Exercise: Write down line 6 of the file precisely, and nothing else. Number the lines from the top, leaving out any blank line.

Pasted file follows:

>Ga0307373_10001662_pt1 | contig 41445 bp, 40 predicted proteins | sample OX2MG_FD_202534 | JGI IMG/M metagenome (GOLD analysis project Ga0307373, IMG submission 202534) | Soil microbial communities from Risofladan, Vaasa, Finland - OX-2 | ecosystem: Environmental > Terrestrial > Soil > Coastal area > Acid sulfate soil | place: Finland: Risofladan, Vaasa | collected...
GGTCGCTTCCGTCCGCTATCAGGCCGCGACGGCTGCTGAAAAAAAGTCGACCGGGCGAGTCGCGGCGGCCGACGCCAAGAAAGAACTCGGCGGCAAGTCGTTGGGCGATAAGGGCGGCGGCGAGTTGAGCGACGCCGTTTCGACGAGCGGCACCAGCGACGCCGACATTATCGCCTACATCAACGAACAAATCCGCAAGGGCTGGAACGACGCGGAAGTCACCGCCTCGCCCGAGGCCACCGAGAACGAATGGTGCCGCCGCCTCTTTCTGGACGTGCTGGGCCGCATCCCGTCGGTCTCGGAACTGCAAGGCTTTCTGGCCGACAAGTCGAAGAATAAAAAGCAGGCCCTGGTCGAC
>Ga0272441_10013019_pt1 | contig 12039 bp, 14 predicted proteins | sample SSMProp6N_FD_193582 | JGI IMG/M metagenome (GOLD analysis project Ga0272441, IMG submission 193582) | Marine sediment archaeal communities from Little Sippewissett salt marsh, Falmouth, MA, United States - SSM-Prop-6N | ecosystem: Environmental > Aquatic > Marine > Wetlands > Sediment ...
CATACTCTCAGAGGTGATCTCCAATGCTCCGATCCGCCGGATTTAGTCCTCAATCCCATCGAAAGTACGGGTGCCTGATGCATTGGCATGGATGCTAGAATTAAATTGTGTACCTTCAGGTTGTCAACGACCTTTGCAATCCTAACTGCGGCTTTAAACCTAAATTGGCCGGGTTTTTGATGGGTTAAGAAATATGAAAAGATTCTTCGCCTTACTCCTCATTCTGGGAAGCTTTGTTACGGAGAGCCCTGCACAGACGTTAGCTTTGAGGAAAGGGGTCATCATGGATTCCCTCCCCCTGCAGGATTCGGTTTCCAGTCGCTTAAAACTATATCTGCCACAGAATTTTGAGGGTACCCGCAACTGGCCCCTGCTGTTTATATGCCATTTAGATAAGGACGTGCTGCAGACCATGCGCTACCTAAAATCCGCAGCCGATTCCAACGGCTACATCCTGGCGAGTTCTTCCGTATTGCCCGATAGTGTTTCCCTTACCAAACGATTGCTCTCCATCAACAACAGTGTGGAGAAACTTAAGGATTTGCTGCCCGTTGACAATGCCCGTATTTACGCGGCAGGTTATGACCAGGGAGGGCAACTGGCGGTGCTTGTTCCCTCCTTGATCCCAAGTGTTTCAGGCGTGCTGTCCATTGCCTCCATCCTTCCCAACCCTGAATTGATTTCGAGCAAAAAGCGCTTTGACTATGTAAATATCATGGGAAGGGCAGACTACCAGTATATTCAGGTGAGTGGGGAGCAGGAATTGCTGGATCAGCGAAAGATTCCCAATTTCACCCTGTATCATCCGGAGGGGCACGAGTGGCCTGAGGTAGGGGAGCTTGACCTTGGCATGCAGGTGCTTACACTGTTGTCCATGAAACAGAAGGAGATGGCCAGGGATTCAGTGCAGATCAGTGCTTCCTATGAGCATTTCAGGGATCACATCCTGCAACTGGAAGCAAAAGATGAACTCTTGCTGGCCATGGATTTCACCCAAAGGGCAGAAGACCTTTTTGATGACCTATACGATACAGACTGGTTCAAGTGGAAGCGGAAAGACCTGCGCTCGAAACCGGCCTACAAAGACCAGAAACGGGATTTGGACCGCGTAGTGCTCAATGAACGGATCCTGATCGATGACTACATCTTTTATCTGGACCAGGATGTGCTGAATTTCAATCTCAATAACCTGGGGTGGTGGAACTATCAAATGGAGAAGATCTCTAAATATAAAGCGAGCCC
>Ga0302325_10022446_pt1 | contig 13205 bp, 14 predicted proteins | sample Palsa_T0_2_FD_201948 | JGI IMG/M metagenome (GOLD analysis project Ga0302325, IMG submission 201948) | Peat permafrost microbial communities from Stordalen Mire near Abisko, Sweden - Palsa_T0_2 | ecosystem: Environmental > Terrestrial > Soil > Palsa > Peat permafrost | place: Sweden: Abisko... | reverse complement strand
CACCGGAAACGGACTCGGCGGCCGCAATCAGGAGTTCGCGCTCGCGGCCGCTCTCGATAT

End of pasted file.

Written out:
CACCGGAAACGGACTCGGCGGCCGCAATCAGGAGTTCGCGCTCGCGGCCGCTCTCGATAT